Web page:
Giant SUNRISE Telescope Successfully Launched


image The giant telescope SUNRISE was launched from Esrange Space Center in northern Sweden. At 08.05 (local time) this morning, the largest balloon born telescope ever took off from Swedish Space Corporation's (SSC) launch facility at Esrange Space Center in northern Sweden. The balloon, the technical equipment and the gondola weigh around 6 ton all together and this is by far the heaviest payload ever launched with a balloon from Esrange.

The telescope is now floating at an altitude of ...... km and has expanded to 950.000 m3, which is around 140 meters in diameter. It has just left the Norwegian coast heading for Canada where it will land in about 4-6 days. The exact landing spot depends on the wind direction and for how long the flight will last.

Why fly from Esrange Space Center?

The Esrange facility is superbly located for a launch of such a telescope. During the summer, the stratospheric winds carry the balloon westwards at nearly constant latitude, and under continuous sunshine. Thus while most conventional balloon flights must be terminated at sunset, a long-duration flight from Esrange can stay at float for about a week until it reaches Western Canada. By using ELINK, an SSC Ethernet based telemetry system, the instruments onboard SUNRISE will be calibrated during the initial phase of the flight. An extra mobile ground station for ELINK has been mounted at the Norwegian coast to extend the time for calibration with high bandwidth data. The data from the mobile station is routed over Internet to Esrange. The communication with SUNRISE will after loss of line of sight data, go through different satellite systems during the rest of the flight.

"We started the preparations together with the SUNRISE team almost four years ago and it is very inspiring to see the first European payload of this size take off, says Mr. Lennart Poromaa, head of Science Services Division at Esrange Space Center. " We have developed the ELINK system for payloads and missions like SUNRISE and we look forward to many more launches of this dignity, with scientific teams from all over the world".

"During the flight the telescope will observe the sun without interruption thanks to the midnight sun period", says Dr. Peter Barthol, project manager for the mission, and adds: "Our onboard instruments will measure details on the solar surface with an unprecedented spatial and temporal resolution. The conditions at 37 km float altitude are close to those in space, so we are not limited in performance by the atmospheric seeing as ground based telescopes usually are. And we have access to the ultraviolet regime of the solar light, which will give us new insights into the physics of the Sun. We are so happy about this successful launch and are eager to get the first scientific data after the instrument check-out phase.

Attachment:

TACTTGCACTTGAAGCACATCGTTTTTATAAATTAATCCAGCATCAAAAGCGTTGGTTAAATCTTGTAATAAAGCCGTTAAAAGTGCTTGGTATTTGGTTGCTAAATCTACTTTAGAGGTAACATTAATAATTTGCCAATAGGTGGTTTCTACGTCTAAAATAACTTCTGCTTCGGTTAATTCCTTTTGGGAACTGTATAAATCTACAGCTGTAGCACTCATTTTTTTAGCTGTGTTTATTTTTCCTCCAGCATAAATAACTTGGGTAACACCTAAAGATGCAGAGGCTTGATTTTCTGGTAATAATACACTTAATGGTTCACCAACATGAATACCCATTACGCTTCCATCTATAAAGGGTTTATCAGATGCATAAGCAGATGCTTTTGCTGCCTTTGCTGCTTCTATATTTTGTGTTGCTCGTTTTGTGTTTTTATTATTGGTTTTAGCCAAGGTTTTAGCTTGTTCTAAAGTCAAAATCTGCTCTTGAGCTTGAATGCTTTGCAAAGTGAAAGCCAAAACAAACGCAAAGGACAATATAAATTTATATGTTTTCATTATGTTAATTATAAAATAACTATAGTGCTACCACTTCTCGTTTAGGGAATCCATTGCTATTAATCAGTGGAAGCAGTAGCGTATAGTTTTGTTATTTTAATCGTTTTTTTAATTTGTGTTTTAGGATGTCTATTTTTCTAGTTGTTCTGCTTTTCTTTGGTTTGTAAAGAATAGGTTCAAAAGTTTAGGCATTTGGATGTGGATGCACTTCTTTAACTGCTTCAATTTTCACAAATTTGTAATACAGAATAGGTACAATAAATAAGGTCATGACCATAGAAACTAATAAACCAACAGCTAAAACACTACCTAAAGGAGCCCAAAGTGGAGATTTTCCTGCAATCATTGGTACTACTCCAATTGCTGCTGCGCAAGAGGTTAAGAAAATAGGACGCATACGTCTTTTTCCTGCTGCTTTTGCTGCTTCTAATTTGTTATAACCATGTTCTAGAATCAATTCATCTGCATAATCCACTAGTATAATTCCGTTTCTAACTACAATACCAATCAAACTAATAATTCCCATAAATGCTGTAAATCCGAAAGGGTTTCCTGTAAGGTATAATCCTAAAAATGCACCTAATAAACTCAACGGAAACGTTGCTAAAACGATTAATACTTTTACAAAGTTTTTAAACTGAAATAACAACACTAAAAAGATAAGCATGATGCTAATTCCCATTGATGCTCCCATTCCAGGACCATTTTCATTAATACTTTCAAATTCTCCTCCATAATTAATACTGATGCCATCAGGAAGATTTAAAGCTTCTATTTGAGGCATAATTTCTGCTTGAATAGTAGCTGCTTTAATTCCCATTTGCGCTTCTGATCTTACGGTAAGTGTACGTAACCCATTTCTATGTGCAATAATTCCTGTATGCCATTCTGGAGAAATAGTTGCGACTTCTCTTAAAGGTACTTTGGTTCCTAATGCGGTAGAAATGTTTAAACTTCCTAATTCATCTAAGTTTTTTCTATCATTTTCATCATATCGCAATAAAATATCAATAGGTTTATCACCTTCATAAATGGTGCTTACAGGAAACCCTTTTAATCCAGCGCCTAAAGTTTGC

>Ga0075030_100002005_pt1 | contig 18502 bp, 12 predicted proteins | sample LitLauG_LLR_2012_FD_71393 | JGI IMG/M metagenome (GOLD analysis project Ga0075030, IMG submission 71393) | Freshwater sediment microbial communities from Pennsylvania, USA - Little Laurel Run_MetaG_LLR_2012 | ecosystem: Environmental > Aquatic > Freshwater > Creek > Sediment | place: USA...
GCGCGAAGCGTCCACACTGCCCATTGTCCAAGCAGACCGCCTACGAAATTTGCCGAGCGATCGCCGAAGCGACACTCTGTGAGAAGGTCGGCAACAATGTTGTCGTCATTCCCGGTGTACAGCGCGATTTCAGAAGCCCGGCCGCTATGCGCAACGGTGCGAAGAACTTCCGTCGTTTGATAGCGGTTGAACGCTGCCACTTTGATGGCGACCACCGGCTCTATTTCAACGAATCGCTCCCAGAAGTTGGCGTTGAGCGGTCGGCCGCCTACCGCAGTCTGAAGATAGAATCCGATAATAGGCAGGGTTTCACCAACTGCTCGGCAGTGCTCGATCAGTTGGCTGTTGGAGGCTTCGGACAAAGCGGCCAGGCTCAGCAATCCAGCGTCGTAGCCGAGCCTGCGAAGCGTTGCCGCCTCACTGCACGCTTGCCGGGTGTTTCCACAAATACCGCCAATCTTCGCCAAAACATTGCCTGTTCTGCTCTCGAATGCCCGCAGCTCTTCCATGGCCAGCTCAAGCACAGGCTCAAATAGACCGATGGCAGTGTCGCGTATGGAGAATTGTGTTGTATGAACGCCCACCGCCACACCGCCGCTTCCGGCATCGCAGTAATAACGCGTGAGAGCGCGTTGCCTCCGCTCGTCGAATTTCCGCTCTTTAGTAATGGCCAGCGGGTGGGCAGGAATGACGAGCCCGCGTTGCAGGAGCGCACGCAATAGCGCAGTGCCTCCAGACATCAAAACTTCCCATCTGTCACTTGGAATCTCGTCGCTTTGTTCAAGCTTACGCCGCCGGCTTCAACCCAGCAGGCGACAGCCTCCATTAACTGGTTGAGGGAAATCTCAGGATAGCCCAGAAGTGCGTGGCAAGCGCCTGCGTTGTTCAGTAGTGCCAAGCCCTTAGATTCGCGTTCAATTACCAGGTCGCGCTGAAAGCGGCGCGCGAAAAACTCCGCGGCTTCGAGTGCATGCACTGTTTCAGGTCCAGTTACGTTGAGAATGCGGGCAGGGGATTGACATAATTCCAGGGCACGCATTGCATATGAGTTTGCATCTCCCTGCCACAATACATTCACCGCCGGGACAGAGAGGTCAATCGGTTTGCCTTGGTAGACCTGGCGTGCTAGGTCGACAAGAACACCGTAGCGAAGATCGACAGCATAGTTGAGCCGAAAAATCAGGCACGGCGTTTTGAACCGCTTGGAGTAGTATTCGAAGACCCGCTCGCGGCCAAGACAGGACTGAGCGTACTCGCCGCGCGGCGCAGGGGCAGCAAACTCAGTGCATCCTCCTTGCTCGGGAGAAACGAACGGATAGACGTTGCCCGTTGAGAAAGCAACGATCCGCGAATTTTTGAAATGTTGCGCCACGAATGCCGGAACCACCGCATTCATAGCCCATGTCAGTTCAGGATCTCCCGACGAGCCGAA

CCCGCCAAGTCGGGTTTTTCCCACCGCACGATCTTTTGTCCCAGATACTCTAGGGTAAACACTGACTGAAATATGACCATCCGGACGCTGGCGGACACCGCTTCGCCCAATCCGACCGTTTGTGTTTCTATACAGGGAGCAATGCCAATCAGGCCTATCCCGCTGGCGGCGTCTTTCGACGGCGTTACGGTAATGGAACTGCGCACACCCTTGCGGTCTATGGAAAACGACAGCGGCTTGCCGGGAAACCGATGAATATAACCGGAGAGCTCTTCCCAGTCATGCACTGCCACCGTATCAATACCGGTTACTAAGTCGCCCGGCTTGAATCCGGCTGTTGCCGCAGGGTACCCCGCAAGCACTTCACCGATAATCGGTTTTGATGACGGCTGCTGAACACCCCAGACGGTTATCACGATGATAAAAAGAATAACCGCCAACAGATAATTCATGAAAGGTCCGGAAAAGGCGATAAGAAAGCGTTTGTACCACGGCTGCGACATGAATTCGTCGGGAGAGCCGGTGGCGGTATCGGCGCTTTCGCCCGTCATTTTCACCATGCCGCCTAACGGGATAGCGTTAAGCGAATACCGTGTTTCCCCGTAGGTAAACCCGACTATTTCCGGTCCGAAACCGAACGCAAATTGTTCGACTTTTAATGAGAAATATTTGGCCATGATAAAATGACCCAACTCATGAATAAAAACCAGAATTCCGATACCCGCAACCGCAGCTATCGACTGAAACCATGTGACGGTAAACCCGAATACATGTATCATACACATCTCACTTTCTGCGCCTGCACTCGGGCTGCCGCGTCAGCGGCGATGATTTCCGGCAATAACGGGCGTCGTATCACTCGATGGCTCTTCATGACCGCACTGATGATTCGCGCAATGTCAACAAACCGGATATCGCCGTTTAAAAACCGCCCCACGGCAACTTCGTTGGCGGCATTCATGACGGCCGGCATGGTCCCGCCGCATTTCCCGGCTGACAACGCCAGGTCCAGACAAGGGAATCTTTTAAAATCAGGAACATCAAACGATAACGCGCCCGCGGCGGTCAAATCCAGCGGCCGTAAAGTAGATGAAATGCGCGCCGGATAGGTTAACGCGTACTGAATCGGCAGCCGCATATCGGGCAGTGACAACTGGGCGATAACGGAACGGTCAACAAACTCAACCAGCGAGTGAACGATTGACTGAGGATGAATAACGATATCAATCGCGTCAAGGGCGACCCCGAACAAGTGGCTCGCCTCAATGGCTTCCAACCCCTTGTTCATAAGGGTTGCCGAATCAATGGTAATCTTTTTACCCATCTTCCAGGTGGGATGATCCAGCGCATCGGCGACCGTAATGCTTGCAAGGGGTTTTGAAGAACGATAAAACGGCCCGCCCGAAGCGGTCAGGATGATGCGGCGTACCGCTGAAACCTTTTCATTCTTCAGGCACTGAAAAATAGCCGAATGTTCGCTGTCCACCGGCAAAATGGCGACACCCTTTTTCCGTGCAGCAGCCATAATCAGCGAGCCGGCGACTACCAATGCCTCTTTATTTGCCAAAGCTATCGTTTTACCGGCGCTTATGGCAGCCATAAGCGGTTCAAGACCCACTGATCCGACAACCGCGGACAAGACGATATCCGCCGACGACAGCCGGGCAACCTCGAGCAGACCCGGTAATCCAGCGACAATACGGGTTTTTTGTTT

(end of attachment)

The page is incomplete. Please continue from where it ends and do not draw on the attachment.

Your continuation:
The SUNRISE mission

SUNRISE is an international scientific mission with the objective to study the structure and dynamics of the solar magnetic field. The scientific teams involved come from the Max Planck Institute for Solar System Research (PI institution) and the Kiepenheuer Institut for Sonnenphysik in Germany, the Instituto de Astrofisica de Andalucia and the Instituto de Astrofisica de Canarias in Spain and the High Altitude Observatory /NCAR in the U.S.. The scientists have been working together for seven years to make this flight happen.

SUNRISE is also part of the framework of NASA's LDB (Long Duration Balloon) program. The Colombia Scientific Balloon Facility (CSBF) has the overall operational responsibility for the campaign activities and they were supported by a project manager and an operational team from the Swedish Space Corporation stationed at Esrange.

Read more:

about launch services at Esrange Space Center: http://www.ssc.se/?id=5734
about SUNRISE: http://star.mpae.gwdg.de/Sunrise/
about CSBF: http://www.nsbf.nasa.gov/

For further information please contact

Tomas Hedqvist, operation officer and project leader, Esrange Space Center, SSC
Phone: +46 70 517 20 26
E-mail: tomas.hedqvist@ssc.se
or
Dr. Peter Barthol, project manager, The Max Plank Institute, Germany
Phone: +49 172 668 2806
E-mail: barthol@mps.mpg.de
or
Johanna Bergstrom-Roos, information manager at Esrange Space Center, SSC
Phone: +46 70 544 60 21
E-mail: johanna.bergstrom-roos@ssc.se


Swedish Space Corporation - a general contractor in space and aerospace.

Swedish Space designs, tests, launches and operates space and aerospace systems. SSC operations consists of five business units located in Stockholm, Kiruna and Vidsel. In Stockholm SSC develops satellites, space vehicle subsystems and payloads for sounding rockets as well as airborne systems for maritime surveillance. SSC owns a Teleport, that provides satellite communication services in Stockholm. At the Esrange Space Center, east of Kiruna, SSC launches sounding rockets and balloons and operates one of the world's busiest satellite ground stations. SSC also owns a satellite ground station in Chile, Santiago Satellite Station. Through the North European Aerospace Test range - NEAT at the Vidsel Test Range, SSC is involved in testing various air and space vehicles.

SSC owns several subsidiary companies; LSE, a German company that provides engineering and satellite operation services. USN, a US-based company that provides space operation services, ECAPS a Swedish company that develops and manufactures "green" propulsion systems and NanoSpace a Swedish company that develops micromechanical systems for space applications.
The Swedish Space Corporation group has 600 employees.

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